Figure 1 shows images at the nominal b=0 at three TMs and the corresponding D|| and Dmaps for a young and for a senior subject. Table 1 summarizes the eigenvalues for the medial gastrocnemius in the young and old cohort at the lowest and longest mixing times, TM. Significant differences were seen in the third eigenvalue at the longest mixing times only. The RPBM fits for a subject from the young cohort and from a senior cohort are shown for the time dependence of D(Figure 2). The membrane surface to volume ratio S/V, myofiber size, a, the free diffusion coefficient, Do and the residence time, τD were obtained from the fits of the DTI data to the RPBM model (Table 1).


DTI indices extracted from longer mixing time DTI sequences are more sensitive to aging than those extracted at low TM values. This is a reflection of the fact that, at long diffusion times, the perpendicular eigenvalues are more restricted by the muscle fiber. These results show that D at long diffusion times can be clinically useful in monitoring age related changes in skeletal muscle. The values of the muscle fiber size, Do and τD are in general agreement with that reported for the MG in an earlier study1. This is the first report on modeling with DTI data acquired at 1.5T and despite the lower SNR at 1.5T, it is important to note that the model derived parameters at 1.5T are in agreement with those from 3T DTI data1. The RPBM model yields a lower myofiber size in the older cohort, though this did not reach significance (Table 1). A decrease in myofiber size is anticipated as decrease in muscle fiber size is a known age-related muscle remodeling effect. However, even though structural MRI can monitor reductions in muscle cross sectional areas (CSAs) with age, this is the first study to extract muscle fiber size and to show that it decreases with age. The RPBM model also yielded an increase in free diffusion coefficient with age. This may potentially arise from an increase in extracellular matrix (ECM) with age; age related increase in endomysial width has been shown from histological evaluation of muscle biopsy samples3.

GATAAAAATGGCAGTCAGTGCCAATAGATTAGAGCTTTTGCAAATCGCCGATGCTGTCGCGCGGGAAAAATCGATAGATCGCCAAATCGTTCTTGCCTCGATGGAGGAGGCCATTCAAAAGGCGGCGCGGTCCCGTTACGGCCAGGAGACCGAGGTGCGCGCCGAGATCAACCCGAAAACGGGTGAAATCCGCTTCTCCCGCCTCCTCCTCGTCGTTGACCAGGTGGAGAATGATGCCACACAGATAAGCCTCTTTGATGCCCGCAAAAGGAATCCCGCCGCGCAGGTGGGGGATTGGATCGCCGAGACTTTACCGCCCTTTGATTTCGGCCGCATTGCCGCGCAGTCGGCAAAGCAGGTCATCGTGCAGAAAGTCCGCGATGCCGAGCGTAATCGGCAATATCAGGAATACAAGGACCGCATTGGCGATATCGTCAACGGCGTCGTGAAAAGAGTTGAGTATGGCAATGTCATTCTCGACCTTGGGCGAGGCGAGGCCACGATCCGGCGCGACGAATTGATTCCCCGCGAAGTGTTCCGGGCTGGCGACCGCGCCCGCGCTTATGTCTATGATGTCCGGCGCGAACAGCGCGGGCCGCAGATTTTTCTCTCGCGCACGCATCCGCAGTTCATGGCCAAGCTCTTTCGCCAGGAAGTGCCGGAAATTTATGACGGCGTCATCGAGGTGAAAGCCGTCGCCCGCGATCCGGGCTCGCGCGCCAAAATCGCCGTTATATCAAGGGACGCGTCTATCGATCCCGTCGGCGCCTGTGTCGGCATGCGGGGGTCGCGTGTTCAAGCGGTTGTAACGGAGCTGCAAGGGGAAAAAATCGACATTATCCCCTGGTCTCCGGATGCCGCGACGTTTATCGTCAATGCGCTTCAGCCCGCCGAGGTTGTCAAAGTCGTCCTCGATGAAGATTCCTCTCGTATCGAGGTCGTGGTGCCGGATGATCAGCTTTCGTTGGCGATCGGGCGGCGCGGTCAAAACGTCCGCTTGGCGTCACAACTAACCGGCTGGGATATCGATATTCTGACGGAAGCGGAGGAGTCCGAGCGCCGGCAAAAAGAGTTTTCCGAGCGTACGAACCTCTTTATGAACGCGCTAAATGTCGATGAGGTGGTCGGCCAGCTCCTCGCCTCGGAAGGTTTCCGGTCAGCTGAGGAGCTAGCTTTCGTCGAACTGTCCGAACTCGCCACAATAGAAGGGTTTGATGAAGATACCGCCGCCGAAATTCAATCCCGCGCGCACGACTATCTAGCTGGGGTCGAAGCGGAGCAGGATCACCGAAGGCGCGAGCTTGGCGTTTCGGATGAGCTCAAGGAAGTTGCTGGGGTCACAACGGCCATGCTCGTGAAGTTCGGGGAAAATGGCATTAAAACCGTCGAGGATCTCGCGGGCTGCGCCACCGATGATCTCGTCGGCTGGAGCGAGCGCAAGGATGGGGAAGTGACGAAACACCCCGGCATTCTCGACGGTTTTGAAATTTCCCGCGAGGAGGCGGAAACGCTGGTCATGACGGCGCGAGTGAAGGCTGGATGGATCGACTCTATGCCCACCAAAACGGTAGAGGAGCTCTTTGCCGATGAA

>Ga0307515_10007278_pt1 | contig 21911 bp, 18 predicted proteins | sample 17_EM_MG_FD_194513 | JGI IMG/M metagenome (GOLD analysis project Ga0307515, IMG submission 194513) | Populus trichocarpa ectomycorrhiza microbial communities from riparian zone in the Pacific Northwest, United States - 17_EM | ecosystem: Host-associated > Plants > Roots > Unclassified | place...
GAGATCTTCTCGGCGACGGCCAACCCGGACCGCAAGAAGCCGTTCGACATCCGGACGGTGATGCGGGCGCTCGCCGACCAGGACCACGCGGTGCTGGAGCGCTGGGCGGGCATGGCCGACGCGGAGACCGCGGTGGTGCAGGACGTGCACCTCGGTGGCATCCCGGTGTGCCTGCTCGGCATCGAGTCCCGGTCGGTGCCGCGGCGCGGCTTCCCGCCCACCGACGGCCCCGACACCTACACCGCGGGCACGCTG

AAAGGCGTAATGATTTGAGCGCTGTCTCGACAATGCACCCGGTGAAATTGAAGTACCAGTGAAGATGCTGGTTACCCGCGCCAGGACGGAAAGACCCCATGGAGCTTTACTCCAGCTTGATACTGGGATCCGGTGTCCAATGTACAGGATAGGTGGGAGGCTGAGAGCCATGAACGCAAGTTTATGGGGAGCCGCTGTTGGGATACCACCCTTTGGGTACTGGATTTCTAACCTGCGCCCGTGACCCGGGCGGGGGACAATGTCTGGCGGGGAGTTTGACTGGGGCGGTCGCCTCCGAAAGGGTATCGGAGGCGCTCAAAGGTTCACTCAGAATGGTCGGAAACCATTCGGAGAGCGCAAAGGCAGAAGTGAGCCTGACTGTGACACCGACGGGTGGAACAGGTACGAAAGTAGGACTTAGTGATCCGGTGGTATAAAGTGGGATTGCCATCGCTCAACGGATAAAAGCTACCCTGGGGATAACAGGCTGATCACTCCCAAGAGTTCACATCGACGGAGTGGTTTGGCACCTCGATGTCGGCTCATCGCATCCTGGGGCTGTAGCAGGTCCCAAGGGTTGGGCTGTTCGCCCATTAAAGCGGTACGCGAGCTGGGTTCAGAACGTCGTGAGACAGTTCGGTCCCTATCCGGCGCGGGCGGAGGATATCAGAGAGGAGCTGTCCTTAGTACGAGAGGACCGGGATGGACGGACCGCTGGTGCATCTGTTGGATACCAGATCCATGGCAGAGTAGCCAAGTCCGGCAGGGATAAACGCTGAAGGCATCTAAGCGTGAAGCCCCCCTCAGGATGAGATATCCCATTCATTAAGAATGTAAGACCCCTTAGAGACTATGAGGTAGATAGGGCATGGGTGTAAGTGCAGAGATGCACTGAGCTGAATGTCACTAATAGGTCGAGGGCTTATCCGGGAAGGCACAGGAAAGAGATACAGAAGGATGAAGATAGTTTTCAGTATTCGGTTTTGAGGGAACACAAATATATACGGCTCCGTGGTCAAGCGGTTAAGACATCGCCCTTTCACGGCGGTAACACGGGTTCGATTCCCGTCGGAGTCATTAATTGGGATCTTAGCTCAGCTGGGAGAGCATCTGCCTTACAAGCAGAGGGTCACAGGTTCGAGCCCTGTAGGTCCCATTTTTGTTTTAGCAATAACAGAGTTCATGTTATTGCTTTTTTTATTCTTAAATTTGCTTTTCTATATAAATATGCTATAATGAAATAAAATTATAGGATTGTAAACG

We have demonstrated the potential of modeling to extract muscle tissue parameters from time dependent D derived from DTI data acquired at 1.5 T and applied it to study age related skeletal muscle remodeling.


This work was supported by the National Institute of Arthritis and Musculoskeletal and Skin Diseases Grant R01AG056999-01


[1] Fieremans E, et al. NMR Biomed. 2017;30(3):Epub.

[2] Mattiello J, et al. MRM 1997; 37:292-300.

[3]Alnaqeeb MA, et al. J. Anat. 1984; 139: 677-689.


Figure 1: Left panel: Young, Right Panel: Senior. Top row: Baseline image (b=0 image), D||, and D⊥ at TM = 30 ms, Middle Row: Baseline image (b=0 image), D||, and D⊥ at TM = 350 ms, Bottom Row: Baseline image (nominal b=0 image), D||, and Dat TM = 700 ms. D|| images obtained at the three TMs show that the lead eigenvalue is not strongly dependent on TM in contrast to D⊥ which shows a strong decrease with diffusion time in both subjects. The images also show that image quality (SNR, fat suppression) is high at all diffusion times.

Figure 2: Fit of the time dependence of D using the RPBM (dashed line). Fits of the model were obtained in both the young (left) and senior (right) subjects.

Table 1: Eigenvalues calculated from STEAM-DTI at the lowest diffusion time: 20 ms and the highest diffusion time: 700 ms. Muscle fiber parameters (Do, S/V, a, and τD) were extracted from the fits of the time dependence of D⊥to the RPBM model. Significant difference between young and senior cohorts was seen in λ3 calculated from diffusion times of 700 ms.

Proc. Intl. Soc. Mag. Reson. Med. 27 (2019)